Rating every NFL coach’s job security: Who’s safe, who’s not

The Browns have already let go of Hue Jackson, but Cleveland won’t be the only team to ditch its head coach this year. In fact, there have been at least six NFL head-coaching changes every year since 2011.

Which teams are most likely to hit the reset button for 2019? NFL Nation reporters took the temperature of the league, rating the job security of every head coach using the following scale:

5. Hot seat: Headed out if things don’t turn around in the final four games
4. Warm seat: Not safe if the season ends up a disappointment
3. Lukewarm seat: Not under fire but not disaster-proof
2. Cool seat: Safe barring a total disaster
1. Cold seat: No way he’ll get fired

Rating 5: Hot seat

Coach: Mike McCarthy (125-76-2 over 13 seasons)

A year ago, McCarthy’s seat was cool. He got a one-year contract extension through 2019 shortly before former general manager Ted Thompson was forced aside. The GM search was done in part to make sure McCarthy had a solid pairing, which he got with Brian Gutekunst, except for this: Gutekunst doesn’t have the authority over the coach; team president Mark Murphy took that on. Now, this season has spiraled in a way no one foresaw, and the feeling is that a second straight season without a playoff berth could result in a coaching change. No team wants a lame duck coach, and how could the Packers do a new deal with McCarthy coming off a poor season? The perception that Aaron Rodgers isn’t fully behind McCarthy doesn’t help matters, either. — Rob Demovsky

Coach: Todd Bowles (23-36 over four seasons)

Bowles has lost 16 of his past 21 games and will miss the playoffs for the fourth straight season. So, yes, he’s in serious trouble. It’s not all his fault, but someone has to pay, and it appears that general manager Mike Maccagnan is safe. Barring a miracle turnaround, Bowles will be replaced by an offensive-minded coach who can develop quarterback Sam Darnold. — Rich Cimini

Coach: Dirk Koetter (18-25 over three seasons)

The Bucs might have snapped a four-game losing streak, but they are still three games under .500 this season and seven games under .500 during Koetter’s tenure. Patience is wearing thin, and quarterback Jameis Winston, whom Koetter was brought in to develop, is showing the same ball security issues he had when he came into the league four years ago. On top of that, Koetter had the opportunity to fire defensive coordinator Mike Smith at the end of last season and didn’t, a move that unquestionably cost the Bucs games this season. — Jenna Laine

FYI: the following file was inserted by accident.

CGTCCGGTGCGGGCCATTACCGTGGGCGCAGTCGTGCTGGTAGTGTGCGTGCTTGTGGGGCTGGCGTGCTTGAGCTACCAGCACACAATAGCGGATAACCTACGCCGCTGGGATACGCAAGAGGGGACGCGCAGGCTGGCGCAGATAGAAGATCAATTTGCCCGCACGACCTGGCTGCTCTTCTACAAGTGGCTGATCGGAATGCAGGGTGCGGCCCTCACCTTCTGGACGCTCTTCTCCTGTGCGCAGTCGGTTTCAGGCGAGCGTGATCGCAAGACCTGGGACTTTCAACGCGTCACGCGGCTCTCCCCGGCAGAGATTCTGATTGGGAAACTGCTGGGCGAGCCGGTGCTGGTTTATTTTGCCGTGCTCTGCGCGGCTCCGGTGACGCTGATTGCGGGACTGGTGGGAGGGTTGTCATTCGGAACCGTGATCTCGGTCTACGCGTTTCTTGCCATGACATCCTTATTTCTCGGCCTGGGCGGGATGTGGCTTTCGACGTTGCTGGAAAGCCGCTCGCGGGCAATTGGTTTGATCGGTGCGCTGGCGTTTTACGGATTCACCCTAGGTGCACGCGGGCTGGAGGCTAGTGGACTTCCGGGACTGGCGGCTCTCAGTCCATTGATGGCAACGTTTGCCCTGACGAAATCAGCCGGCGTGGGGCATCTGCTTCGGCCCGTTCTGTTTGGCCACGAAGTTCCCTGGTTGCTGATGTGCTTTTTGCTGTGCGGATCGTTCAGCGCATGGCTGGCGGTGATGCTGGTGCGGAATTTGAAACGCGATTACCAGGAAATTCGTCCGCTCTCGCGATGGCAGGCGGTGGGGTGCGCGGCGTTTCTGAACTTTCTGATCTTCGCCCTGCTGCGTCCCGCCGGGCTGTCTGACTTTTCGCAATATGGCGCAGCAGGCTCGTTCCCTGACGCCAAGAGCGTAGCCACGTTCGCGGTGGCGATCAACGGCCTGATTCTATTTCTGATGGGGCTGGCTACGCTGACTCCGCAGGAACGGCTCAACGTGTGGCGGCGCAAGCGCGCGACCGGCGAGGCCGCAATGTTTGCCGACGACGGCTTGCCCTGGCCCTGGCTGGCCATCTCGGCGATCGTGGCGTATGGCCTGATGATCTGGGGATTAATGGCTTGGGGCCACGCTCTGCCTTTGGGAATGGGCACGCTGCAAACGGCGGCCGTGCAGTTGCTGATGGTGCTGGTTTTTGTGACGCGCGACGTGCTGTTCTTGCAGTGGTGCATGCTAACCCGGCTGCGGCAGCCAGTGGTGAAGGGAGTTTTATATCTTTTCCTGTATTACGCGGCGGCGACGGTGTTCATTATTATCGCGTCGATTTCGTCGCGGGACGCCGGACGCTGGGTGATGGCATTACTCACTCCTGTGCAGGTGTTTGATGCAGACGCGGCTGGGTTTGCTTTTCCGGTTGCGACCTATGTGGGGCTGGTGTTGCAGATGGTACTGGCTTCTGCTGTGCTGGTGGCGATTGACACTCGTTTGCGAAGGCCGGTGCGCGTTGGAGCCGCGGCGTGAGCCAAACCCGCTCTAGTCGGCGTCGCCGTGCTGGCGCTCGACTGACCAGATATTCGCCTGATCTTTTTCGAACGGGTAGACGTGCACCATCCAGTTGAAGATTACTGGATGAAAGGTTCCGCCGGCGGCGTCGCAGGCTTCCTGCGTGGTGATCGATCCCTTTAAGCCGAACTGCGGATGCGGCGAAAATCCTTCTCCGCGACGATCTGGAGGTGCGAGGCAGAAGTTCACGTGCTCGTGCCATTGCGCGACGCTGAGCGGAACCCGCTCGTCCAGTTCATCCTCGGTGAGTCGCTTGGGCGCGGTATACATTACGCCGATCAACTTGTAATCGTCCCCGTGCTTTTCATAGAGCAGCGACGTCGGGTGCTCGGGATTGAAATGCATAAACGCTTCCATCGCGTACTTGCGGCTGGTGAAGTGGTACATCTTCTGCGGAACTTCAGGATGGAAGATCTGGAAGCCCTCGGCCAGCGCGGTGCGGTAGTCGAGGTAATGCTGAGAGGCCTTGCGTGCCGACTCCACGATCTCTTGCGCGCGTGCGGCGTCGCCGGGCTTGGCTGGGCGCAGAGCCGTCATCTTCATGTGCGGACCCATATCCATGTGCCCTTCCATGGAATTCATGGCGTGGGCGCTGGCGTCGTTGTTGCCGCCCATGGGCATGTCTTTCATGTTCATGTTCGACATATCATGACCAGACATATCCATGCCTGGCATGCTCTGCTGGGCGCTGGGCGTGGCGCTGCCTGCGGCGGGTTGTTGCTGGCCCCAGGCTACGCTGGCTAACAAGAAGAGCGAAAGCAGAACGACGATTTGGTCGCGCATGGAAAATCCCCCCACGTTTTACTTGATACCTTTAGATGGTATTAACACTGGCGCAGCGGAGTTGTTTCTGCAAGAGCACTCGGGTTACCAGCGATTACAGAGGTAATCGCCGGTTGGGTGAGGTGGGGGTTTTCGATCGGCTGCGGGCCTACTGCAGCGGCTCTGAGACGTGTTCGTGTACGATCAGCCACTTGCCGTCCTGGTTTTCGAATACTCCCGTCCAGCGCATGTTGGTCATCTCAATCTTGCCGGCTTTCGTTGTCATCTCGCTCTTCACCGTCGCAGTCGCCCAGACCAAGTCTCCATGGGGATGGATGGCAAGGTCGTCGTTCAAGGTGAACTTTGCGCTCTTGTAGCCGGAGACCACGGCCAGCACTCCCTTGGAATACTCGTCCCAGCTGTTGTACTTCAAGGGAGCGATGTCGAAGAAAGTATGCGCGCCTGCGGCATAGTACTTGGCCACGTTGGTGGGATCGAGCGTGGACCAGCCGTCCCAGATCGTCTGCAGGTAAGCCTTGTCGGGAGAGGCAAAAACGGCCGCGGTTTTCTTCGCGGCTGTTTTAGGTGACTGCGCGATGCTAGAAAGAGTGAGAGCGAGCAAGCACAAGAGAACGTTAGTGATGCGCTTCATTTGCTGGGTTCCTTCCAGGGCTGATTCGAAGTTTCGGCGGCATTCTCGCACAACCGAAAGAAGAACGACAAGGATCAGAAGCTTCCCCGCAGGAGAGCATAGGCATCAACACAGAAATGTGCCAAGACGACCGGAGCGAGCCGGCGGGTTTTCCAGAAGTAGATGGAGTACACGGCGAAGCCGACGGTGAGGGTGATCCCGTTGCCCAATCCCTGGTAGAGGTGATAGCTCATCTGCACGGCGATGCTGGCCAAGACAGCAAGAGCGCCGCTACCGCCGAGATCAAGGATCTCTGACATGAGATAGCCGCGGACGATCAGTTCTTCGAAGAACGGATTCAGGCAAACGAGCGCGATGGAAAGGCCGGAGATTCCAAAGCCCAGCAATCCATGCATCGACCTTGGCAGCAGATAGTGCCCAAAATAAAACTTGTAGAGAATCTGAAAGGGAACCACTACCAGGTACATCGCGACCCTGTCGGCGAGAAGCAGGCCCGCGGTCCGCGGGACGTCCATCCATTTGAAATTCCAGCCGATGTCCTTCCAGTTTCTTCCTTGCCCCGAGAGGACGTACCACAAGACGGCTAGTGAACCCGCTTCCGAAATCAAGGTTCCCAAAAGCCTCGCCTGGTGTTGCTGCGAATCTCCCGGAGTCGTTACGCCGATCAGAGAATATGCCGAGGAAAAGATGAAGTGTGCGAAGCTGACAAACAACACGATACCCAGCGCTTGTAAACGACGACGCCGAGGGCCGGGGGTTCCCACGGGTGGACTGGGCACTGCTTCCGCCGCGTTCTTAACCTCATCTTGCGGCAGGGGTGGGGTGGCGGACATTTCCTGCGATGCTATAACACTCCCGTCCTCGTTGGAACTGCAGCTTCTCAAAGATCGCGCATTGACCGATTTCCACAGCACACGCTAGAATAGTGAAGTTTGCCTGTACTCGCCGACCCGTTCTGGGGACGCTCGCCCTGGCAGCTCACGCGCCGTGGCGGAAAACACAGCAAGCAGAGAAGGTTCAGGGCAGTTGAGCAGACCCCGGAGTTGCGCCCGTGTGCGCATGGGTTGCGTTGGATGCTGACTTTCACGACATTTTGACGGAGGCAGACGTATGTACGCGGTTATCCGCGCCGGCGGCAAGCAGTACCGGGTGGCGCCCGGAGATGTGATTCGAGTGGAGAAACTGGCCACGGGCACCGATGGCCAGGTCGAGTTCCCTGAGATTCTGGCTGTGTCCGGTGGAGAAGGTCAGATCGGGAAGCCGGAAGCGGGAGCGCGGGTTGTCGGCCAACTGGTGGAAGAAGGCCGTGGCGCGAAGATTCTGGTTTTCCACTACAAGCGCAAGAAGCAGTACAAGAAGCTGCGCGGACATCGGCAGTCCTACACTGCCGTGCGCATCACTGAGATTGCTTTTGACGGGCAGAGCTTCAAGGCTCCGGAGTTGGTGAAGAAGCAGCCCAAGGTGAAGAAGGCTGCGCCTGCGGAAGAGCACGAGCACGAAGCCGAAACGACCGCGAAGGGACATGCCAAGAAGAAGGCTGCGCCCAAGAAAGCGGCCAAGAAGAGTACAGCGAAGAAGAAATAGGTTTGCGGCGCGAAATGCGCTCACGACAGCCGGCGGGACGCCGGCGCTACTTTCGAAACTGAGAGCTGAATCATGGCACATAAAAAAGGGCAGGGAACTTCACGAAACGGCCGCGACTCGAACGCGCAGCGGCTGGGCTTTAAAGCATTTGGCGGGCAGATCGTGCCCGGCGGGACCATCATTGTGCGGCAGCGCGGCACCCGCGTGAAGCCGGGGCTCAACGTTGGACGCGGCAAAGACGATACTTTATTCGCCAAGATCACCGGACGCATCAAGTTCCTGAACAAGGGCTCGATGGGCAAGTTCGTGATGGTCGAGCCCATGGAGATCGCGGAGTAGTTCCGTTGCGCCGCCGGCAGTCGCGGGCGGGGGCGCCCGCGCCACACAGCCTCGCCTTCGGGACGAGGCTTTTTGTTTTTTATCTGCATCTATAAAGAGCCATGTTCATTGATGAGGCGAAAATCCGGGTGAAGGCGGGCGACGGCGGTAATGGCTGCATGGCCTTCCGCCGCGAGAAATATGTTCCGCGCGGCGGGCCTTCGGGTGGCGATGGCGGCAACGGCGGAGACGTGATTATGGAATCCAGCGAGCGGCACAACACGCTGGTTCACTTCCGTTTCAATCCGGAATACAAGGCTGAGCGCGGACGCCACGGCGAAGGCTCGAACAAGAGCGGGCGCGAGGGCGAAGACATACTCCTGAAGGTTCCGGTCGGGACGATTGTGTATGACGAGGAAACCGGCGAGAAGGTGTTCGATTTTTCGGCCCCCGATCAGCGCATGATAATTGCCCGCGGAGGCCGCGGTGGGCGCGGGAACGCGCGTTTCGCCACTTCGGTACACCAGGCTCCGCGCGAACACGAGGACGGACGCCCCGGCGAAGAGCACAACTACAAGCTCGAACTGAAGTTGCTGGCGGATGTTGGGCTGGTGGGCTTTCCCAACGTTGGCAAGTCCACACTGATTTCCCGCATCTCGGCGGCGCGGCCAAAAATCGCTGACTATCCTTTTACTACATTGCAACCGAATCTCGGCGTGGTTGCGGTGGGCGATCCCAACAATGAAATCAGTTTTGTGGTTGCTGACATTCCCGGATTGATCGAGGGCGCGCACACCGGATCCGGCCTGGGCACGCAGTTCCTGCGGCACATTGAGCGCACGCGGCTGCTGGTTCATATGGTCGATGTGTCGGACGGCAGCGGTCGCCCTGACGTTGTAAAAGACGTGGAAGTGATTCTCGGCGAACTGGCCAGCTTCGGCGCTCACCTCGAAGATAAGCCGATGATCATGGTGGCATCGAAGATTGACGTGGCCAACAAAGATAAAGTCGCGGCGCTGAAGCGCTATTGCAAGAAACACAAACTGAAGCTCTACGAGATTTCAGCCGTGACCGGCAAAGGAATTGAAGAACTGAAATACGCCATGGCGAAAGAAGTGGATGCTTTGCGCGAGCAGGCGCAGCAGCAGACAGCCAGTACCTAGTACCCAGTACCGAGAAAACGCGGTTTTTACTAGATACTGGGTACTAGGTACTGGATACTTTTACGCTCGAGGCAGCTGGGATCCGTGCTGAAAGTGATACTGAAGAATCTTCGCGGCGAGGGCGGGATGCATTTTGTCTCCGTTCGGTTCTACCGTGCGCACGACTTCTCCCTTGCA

Rating 4: Warm seat

Coach: Steve Wilks (new coach)

There’s no denying that this season has been an unmitigated disaster for Wilks, who has had to change starting quarterbacks and fire his offensive coordinator. Here’s why Wilks likely won’t be fired after the season, even if the Cardinals finish 2-14: The offense has made enough of a turnaround under interim offensive coordinator Byron Leftwich that it could save Wilks’ job. Give Wilks a whole offseason with Leftwich to implement his offensive system, and then see what happens. If the Cardinals get off to another start in 2019 like this one, then Wilks will be on the hot seat by midseason. — Josh Weinfuss

Coach: John Harbaugh (100-71 over 11 seasons)

The hot seat has cooled recently for Harbaugh, thanks to a rookie quarterback and a two-game win streak. Lamar Jackson has won his first two starts, and the Ravens are suddenly the favorites for the final playoff spot in the AFC. However, if Baltimore fails to reach the postseason — like it has done the past three years — Harbaugh’s run in Baltimore is likely over. Owner Steve Bisciotti acknowledged this offseason that he considered parting ways with Harbaugh, so Harbaugh has been on notice the entire 2018 season. — Jamison Hensley


Stephen A. Smith expresses his frustration about Marvin Lewis keeping his job with the Bengals despite consistent underperformance.

Coach: Marvin Lewis (130-118-3 over 16 seasons)

It seemed almost inevitable that Lewis would leave at the end of the 2017 season, but he ended up reaching a two-year contract extension. While the Bengals certainly don’t work the way other teams do, it’s clear that fans are fed up, which shows in the declining attendance numbers at Paul Brown Stadium. Lewis has a built-in excuse with an extraordinary amount of injuries and a defense so bad that it resulted in the firing of defensive coordinator Teryl Austin, but the way this season has gone has been disappointing after the team’s hot start. Lewis’ future is not set in stone either way. — Katherine Terrell

Coach: Jason Garrett (73-58 over nine seasons)

If this question had been asked at the midway point, Garrett’s seat would have been not just hot but red hot. Now a three-game win streak has the Cowboys in first place in the NFC East and in control of their destiny, but it doesn’t mean Garrett is safe. The pressure remains on him, especially now that the Cowboys look to be the favorites to win the division with five games to go. Owner Jerry Jones has maintained patience and belief in Garrett, who has two playoff appearances and one postseason victory in his tenure. Garrett has rallied the Cowboys at the most important time, but he better keep winning if he wants to find himself secure for 2019. — Todd Archer

Coach: Doug Marrone (14-15 over three seasons)

The Jaguars have lost seven consecutive games, just fired their offensive coordinator and benched their starting quarterback, so some of the goodwill Marrone earned by taking the Jaguars to the AFC Championship Game last season has eroded. If they fail to win another game — which isn’t out of the question because of the rash of injuries to the offensive line — Marrone’s job is definitely in jeopardy. That would be 12 losses in a row, which would surpass the longest single-season losing streak in franchise history (nine in 2016). — Mike DiRocco